A June 2011 report, the joint effort of Bloomberg New Energy Finance and Danish firm Vestas Wind Systems (VWDRY.PK) is aimed at identifying which corporations have voluntarily purchased significant amounts of renewable energy technologies, and which may be “greenwashing” their image.
Called the Corporate Renewable Energy Index, or CREX 2011, this is the largest and most global report ever conducted to measure corporate renewable energy activity. It is aimed at providing the kind of information that conscientious consumers can use to guide purchases, and that NGOs and policy makers may use to decide where to allocate funding and/or special attention so as to increase the uptake of renewable technologies.
Tracking the almost exponential rise in clean energy investment, from $52 billion in 2004 to $243 billion in 2010, the report identifies companies by the percentage of renewable energy purchased (page 14), by “absolute” renewables utilized (page 15), and by sector. Some of the companies are headquartered in the U.S., while others are European or Asian firms.
Some clear winners in the category of "renewable energy purchased" are Intel Corporation (NASDAQ.INTC), Kohl’s Corporation (NYSE.KSS), CLP Holdings (Hong Kong-based energy company), Whole Foods Market, Inc. (NASDAQ.WFM) and Koninklijke KPN (Netherlands; communications).
Winners in their market sector include Plum Creek Timber Co., Inc. (materials; NYSE.PCL), News Corp (communications; NASDAQ.NWSA), Kohl’s Corporation (consumer goods and apparel), CLP Holdings (energy/utilities), Toronto-Dominion Bank (financial services; NYSE.TD), Vestas (industrial) and Adobe Systems (communications technology, NASDAQ.ADBE).
As the report notes, more than 80 percent of all renewable-generated corporate electricity purchased in 2009 was done via renewable energy credits (or certificates) known as RECs.
Unfortunately, even when corporations “green” their image by reporting renewable energy purchases, fully 30 percent of them don’t know which technology (solar, wind, biomass, etc.) is represented. And even though nearly three-fourths of companies surveyed increased their 2010 renewables procurement, more than 40 percent of them still held a basket of renewables that represented less than 5 percent of their overall power consumption needs.
Broken down by geographic location, 25 European companies met 40 percent of electricity needs through RECs; 48 U.S. companies consumed 22 percent renewables; and 12 companies from Japan averaged no more than a 3-percent of renewables.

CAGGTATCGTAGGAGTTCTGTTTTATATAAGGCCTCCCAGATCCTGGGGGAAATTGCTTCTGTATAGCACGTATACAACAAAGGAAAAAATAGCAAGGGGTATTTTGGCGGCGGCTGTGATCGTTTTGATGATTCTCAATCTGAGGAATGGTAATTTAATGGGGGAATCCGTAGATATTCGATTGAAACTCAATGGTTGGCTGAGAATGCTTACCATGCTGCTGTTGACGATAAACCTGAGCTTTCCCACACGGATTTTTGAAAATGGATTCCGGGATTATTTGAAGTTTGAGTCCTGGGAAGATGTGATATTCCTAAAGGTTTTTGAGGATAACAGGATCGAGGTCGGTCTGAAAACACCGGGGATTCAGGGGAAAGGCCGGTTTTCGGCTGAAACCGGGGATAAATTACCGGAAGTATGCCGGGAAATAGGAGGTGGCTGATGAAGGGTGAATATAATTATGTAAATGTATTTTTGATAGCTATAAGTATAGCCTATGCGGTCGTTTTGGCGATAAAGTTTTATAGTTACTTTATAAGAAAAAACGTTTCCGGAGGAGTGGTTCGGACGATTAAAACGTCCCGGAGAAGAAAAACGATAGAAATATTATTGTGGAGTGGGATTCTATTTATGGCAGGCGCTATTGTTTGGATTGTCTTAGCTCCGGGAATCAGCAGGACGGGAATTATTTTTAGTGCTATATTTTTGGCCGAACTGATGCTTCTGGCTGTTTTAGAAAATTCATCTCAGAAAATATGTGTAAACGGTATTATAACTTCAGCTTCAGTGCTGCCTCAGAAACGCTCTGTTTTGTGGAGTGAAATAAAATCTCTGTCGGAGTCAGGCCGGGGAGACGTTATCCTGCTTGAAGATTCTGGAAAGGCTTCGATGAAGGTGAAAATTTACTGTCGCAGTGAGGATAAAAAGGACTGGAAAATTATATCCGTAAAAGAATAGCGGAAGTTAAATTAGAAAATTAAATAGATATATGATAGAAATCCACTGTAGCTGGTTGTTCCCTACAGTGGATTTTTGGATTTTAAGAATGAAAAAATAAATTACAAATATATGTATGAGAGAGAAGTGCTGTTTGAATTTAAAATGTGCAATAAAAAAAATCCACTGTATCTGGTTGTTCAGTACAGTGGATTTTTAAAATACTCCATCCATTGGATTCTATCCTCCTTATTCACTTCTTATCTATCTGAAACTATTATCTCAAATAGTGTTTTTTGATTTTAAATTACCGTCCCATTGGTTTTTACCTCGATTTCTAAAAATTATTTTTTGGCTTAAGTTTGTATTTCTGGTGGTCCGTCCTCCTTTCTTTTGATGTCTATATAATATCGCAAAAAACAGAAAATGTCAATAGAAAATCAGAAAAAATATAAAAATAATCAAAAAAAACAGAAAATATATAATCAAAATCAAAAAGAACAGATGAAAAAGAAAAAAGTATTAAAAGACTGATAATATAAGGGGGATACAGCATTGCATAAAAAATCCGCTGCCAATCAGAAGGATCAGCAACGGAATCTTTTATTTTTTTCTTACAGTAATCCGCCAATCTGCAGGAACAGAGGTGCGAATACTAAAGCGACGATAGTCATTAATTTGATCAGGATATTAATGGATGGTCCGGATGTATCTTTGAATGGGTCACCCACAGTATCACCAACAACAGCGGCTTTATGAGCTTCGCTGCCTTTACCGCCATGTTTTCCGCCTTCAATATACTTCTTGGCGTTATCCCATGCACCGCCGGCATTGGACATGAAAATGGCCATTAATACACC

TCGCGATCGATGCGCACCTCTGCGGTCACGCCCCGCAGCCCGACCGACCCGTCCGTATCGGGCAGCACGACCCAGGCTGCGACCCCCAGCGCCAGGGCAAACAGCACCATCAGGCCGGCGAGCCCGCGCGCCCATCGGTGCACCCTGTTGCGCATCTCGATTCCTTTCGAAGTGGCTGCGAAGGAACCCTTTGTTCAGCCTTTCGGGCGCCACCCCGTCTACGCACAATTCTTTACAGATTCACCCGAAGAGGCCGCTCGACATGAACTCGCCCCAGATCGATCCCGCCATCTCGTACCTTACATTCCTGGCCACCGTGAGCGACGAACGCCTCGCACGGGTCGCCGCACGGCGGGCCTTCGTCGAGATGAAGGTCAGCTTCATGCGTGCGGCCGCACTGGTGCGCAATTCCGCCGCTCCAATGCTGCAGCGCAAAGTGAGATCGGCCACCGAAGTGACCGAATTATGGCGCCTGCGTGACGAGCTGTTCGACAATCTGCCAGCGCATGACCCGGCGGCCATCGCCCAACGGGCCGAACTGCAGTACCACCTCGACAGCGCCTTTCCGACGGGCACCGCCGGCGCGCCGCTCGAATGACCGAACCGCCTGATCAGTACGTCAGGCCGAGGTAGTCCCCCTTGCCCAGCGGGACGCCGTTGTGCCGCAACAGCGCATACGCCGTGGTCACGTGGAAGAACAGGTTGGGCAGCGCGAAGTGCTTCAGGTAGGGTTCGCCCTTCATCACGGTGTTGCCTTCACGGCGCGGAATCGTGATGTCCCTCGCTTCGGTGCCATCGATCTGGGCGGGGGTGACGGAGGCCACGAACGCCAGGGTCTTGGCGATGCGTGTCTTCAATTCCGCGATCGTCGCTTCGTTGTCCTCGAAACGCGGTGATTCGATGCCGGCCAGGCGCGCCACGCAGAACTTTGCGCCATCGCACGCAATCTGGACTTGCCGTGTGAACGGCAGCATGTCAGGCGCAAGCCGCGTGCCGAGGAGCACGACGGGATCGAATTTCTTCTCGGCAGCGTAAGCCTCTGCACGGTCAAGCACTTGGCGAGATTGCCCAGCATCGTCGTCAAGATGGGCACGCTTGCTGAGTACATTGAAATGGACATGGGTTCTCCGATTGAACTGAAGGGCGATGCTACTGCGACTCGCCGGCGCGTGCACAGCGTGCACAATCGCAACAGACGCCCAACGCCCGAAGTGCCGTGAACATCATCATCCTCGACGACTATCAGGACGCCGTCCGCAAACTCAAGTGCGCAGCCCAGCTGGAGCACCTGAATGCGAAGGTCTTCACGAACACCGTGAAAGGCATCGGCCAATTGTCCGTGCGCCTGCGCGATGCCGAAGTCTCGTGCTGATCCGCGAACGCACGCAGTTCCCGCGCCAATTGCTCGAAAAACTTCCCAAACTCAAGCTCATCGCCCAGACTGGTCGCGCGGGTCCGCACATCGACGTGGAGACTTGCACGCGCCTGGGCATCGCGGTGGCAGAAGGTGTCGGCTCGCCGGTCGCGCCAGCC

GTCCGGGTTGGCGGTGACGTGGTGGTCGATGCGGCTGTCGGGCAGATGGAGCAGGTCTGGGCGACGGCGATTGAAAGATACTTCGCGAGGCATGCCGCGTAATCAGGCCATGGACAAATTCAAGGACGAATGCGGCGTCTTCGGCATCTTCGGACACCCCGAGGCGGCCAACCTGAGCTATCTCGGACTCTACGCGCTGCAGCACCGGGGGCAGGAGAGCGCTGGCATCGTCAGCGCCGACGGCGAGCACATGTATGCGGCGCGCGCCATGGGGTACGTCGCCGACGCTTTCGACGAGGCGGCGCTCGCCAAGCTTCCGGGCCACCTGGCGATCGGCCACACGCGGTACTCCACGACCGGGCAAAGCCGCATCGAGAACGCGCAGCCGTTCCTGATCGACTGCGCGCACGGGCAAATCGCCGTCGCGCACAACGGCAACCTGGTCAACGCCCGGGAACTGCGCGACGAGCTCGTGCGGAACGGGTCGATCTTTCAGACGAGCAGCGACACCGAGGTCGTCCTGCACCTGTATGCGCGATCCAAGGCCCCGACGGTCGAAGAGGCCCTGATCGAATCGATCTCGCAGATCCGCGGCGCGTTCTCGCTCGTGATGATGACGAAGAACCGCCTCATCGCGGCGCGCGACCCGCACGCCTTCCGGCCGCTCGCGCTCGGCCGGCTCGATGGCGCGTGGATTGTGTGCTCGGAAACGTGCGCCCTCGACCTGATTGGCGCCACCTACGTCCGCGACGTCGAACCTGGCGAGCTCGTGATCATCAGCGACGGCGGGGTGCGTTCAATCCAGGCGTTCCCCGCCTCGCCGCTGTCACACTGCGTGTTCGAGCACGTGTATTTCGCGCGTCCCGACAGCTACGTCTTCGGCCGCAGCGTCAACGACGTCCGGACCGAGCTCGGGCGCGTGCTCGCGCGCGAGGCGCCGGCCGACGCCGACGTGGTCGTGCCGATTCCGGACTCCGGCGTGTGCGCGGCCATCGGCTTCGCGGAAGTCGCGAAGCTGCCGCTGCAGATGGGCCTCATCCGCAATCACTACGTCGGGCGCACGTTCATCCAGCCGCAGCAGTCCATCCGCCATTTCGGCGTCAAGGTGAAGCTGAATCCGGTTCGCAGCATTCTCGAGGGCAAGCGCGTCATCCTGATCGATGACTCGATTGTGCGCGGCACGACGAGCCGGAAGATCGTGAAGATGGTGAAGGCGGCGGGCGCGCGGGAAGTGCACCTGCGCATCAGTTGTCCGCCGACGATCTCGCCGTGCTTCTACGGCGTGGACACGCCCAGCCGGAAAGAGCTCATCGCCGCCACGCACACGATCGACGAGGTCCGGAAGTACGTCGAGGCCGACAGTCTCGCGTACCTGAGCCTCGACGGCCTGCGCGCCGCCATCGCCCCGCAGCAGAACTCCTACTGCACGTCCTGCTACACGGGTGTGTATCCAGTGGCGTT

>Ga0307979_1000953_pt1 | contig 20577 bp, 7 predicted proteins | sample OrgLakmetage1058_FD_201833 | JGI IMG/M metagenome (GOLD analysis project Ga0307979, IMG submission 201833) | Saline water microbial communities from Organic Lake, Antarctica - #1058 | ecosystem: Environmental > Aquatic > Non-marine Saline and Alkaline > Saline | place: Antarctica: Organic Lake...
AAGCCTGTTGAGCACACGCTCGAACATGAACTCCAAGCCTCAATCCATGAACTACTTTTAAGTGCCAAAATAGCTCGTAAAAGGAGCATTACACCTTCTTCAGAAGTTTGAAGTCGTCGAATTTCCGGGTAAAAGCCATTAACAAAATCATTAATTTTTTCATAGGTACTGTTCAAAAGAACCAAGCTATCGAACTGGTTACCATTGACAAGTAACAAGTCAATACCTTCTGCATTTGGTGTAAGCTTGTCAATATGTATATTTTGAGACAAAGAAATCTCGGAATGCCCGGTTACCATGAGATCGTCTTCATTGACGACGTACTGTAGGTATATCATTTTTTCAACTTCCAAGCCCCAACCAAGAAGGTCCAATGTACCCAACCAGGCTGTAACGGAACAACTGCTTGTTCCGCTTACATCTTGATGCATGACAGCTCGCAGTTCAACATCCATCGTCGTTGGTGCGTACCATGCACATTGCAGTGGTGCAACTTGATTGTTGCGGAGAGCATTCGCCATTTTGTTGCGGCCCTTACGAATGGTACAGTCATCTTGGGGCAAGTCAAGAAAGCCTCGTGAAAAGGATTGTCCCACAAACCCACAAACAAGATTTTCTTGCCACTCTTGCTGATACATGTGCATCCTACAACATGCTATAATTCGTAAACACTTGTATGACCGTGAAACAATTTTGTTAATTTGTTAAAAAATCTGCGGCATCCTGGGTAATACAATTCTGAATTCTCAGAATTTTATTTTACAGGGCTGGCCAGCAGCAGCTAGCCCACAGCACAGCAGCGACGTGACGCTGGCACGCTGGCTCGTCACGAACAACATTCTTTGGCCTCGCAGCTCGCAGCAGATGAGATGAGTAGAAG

Direct financing of renewable energy projects, and purchases of energy from these corporations, accounted for less than 0.6 percent in 2010 – a factor driven by the time and expense needed to install a solar panel rooftop array, for example.
Wind was reportedly the most popular energy source for those companies that knew where their renewables were coming from, accounting for 51 percent of REC purchases. Solar accounted for only 1 percent, while biomass reached a total of 11 percent and hydropower won fully 14 percent. The popularity of wind is ascribed to its technological advancement and economic competitiveness.
Data for the report was gathered in two time periods (November 2010 to January 2011, and April 2011 to June 2011), from 176 firms which responded to the survey and whose results could be calibrated. The report is admittedly less than comprehensive since it relies solely on respondents and not on global renewable energy purchases as a whole.
Another aspect of the report that may skew real renewable energy purchasing is the fact that it incorporates, small, but measurable, investments in things like energy efficiency and smart grid installations. And, of course, the models by which companies are vested in renewable energy technologies vary from direct and indirect REC purchases through utility “green pricing” programs, carbon offsets or carbon trading, or a combination of the above (see page 10).
Clear winners, by sector, were technology (i.e., Adobe, Dell, Intel, 22.8 percent) and financial services (19.8 percent) – a not-surprising development, considering that these are also the sectors which have survived an extended recession relatively unscathed. Technology companies were also the most knowledgeable about the source of their renewable energy purchases, and here again wind was a winner at 45 percent of the total renewable purchases.
One of the downsides of the report shows that energy-intensive companies (manufacturing, for example) are less vested in purchasing renewable resources, largely because of their greater need for energy, its greater impact on bottom lines, and the higher costs associated with green pricing programs.
Does green power pay? A better way to frame the answer would be to point out the graph of CREX-based corporations (page 24) based on their performance against the MSCI performance benchmark for global stocks. The question then becomes if green power is cause or effect. Like childhood development, performance may be integral to corporate social and environmental responsibility as a whole.
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